Is his brain with his buddies? Is he stiff or sore from age, health or earlier exertion?  Has he recently been vaccinated or received other medication? Is it feeding or breeding time?

When and where should the assessment begin?

     For me the assessment begins when I catch my horse.  Did he come up and “happily” greet me?  Did he turn his tail to me, but tolerate my catching him?  Did he run away? 

     As I closed the gate, was his attention with me or was his head on the ground looking for grass? As I moved away from the enclosure, did he follow promptly or was his focus elsewhere?

     When I led him to the grooming area, did he walk along happily and pay attention to where I was?  Or was he distracted by the other horses or events?  Did he bump into me?  Did he stand still when I tacked him up or was he fidgeting constantly?

By the time you get to where you’re ready to get on, your horse will have told you a lot about the upcoming ride -- did you listen?  This ground assessment can help you decide what expectations to have for your horse that day. 

Why do we assess?

We assess because we view the rider and horse as a partnership rather than a dictatorship.  We need to have the patience and understanding to recognize realistically what can be achieved in a ride and what might not.  This is not to say that your horse is permitted to decide what you will and won’t do, but rather a way to better educate yourself about your horse’s feelings, mood, mind set, and physical state -- and how it will affect the quality and enjoyment of the ride for both the horse and you.

When we get on…

What basics should our horses have so that we can accomplish our goals?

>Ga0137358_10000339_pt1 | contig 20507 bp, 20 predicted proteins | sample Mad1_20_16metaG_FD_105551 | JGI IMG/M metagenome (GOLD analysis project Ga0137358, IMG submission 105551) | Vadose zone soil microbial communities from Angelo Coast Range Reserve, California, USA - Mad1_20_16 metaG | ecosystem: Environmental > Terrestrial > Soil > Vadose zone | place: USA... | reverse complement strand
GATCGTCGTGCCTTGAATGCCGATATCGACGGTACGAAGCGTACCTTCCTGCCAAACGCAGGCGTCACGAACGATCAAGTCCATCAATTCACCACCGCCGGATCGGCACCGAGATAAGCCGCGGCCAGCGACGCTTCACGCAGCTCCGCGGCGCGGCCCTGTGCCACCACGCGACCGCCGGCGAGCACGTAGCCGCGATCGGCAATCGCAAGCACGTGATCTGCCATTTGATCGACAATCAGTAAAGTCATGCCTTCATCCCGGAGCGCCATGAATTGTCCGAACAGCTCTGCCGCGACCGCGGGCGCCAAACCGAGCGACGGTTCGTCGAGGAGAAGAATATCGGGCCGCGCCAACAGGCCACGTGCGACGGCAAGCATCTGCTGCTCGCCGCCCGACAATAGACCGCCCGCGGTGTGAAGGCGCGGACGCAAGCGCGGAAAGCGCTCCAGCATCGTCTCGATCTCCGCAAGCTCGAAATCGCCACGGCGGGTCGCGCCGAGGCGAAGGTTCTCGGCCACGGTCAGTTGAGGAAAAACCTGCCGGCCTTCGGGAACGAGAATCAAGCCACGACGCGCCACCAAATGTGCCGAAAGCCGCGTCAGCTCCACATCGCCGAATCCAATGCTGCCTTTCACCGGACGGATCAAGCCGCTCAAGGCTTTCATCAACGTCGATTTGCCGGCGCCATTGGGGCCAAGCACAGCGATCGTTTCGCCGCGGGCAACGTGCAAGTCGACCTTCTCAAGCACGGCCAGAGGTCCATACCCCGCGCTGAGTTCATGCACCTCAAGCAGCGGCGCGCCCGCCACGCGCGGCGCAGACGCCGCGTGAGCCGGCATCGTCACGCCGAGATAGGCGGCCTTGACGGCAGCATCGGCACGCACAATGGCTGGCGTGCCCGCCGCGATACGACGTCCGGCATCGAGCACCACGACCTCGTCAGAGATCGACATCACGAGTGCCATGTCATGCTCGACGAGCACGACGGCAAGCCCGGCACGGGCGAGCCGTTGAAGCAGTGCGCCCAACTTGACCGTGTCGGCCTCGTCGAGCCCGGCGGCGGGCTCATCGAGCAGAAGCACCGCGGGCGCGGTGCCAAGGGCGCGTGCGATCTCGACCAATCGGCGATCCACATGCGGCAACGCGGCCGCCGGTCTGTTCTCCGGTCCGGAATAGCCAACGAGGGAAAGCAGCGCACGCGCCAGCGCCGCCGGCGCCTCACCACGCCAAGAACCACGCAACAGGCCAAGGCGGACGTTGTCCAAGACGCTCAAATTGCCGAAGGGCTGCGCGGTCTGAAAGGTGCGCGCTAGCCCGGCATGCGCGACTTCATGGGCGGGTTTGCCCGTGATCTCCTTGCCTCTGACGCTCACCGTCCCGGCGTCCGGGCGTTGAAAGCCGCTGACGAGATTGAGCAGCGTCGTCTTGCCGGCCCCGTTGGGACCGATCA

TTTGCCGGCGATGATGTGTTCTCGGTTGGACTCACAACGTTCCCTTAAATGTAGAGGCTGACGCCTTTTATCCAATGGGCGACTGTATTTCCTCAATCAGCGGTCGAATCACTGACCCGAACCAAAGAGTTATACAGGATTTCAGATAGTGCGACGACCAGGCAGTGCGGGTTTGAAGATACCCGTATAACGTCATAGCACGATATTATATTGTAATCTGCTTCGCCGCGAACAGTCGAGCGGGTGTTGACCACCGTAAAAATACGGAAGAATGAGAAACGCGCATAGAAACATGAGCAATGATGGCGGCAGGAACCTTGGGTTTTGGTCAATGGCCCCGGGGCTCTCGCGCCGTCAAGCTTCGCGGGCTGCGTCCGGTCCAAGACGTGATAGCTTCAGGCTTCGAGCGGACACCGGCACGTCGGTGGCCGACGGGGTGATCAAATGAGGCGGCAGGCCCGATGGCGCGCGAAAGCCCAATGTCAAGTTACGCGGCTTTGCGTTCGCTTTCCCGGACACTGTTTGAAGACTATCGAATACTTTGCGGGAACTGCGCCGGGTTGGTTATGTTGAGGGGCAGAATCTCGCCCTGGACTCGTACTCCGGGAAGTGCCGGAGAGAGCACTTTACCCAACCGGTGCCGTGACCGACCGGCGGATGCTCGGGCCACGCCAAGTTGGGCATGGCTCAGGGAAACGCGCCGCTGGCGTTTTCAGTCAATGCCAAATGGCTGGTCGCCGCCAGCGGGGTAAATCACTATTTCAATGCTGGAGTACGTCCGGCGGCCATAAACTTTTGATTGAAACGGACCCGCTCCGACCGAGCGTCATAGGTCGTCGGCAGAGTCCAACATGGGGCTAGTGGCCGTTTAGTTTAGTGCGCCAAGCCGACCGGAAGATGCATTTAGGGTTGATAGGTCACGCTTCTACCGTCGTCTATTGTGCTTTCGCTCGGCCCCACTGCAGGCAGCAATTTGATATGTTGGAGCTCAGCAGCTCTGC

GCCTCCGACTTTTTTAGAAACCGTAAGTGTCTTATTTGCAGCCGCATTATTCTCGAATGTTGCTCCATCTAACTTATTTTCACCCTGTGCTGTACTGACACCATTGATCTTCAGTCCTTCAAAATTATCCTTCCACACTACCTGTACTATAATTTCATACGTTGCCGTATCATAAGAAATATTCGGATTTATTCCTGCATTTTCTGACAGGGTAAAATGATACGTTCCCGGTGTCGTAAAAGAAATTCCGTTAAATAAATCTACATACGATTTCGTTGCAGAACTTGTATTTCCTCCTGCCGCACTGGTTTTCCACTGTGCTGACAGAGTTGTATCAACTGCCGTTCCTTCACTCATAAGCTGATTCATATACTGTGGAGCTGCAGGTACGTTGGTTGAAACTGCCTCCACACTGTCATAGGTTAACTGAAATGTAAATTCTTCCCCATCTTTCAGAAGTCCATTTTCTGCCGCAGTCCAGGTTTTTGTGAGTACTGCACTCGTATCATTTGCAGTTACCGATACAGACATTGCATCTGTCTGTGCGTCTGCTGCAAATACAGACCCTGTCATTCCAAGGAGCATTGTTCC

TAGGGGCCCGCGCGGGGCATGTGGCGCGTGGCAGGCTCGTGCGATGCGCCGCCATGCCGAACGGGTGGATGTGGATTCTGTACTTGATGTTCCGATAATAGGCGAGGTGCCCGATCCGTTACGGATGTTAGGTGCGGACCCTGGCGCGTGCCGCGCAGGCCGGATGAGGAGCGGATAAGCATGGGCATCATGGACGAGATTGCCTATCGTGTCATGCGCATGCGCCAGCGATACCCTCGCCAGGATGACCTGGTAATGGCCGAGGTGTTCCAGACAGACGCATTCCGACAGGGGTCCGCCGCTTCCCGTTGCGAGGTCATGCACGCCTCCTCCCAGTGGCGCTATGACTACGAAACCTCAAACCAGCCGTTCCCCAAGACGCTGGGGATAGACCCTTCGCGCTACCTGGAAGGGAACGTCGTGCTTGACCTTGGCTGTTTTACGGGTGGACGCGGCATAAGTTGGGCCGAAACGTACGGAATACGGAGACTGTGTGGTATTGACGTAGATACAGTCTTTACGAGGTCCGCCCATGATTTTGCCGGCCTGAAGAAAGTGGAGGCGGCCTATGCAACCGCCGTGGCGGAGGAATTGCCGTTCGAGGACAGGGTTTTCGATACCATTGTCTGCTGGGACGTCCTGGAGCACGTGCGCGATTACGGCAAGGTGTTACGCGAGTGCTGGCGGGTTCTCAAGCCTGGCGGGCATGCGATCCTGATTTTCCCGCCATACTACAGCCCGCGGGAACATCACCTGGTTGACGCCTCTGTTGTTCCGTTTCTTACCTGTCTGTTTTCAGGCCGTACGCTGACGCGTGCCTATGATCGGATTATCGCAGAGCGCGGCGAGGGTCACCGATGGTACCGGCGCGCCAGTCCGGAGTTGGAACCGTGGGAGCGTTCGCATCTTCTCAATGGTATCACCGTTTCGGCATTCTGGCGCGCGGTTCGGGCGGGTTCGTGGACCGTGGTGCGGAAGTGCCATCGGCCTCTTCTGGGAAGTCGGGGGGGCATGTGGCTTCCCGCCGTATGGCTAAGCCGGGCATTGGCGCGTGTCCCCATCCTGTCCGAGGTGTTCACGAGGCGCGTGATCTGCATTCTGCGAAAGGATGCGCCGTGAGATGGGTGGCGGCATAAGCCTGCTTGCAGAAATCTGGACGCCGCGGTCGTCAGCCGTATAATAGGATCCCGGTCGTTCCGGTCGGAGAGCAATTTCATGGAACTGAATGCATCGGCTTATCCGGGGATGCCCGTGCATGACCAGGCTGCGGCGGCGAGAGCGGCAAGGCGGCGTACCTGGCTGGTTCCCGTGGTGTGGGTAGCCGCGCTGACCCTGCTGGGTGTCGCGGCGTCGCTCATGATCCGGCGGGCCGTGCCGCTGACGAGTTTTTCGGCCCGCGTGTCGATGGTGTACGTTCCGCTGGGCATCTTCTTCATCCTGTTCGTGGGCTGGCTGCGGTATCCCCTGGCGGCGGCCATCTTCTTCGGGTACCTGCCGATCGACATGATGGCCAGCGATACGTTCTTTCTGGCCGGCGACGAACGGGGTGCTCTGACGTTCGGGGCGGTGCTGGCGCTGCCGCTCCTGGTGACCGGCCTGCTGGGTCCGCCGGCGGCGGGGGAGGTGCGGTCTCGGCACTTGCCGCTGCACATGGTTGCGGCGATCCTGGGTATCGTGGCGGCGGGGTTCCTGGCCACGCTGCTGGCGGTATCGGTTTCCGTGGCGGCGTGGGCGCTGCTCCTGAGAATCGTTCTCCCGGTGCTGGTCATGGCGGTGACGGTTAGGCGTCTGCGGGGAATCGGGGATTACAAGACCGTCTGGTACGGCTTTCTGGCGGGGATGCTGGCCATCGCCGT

Lightness- carrying themselves so they are not hanging on the bit dragging you around

     Suppleness- relaxation while carrying himself with the ability to bend and give any part of his body   

     Bending- starting at the ribcage flowing in two directions: towards the neck and the tail- causing the haunches and the shoulders to operate independently of one another   

     Flexion- starting at the spine, a stretching of the neck while staying relaxed, light and balanced   

     Balance- ability to go in any direction and carry his own weight equally

     Relaxed- no tension in any part of his body no matter what is asked of him   

     Engaged- lifting of the back so that the hindquarters can come underneath the spine to shift his weight from the front end to the haunches, causing the power to come from the rear so that the horse’s shoulders and neck are free and light to bend, flex, be supple and maintain balance    

     Responsiveness- reaction time to an aid

     Creation of a smile:  the look on our face when the above is achieved :) and you experience a fabulous ride and have a great time

how to create clear communication with the horse and have a quality ride

     Efficient- doing as little as necessary to achieve as large a result as possible  

     Effective- promptly getting the reaction you asked for    

     Sensitive- feeling, seeing and sensing what is happening underneath you   

     Aware- not just seeing the “now,” but being ready for what might come next        

     Evaluation- constant checking of results --  self and horse -- to make future decisions    

     Preparing- always expect the unexpected        

     Planning Ahead- if something were to happen what would/could you do to resolve, fix, or isolate the issue and make it a positive experience?

     “Taking” the horse- are you telling the horse where to go or is he “taking” you   

     Establishing Respect- does he really believe you i.e. that what you ask is what you mean

     Feeling what is happening- not just seeing and focusing on the obvious, but maintaining sensitivity to feel your horse

By teaching ourselves to become this aware and focused every time we play with our horses, their respect and desire to please increases.  We also become improved riders because we are now open-minded about communicating with the horse rather than just making demands of him.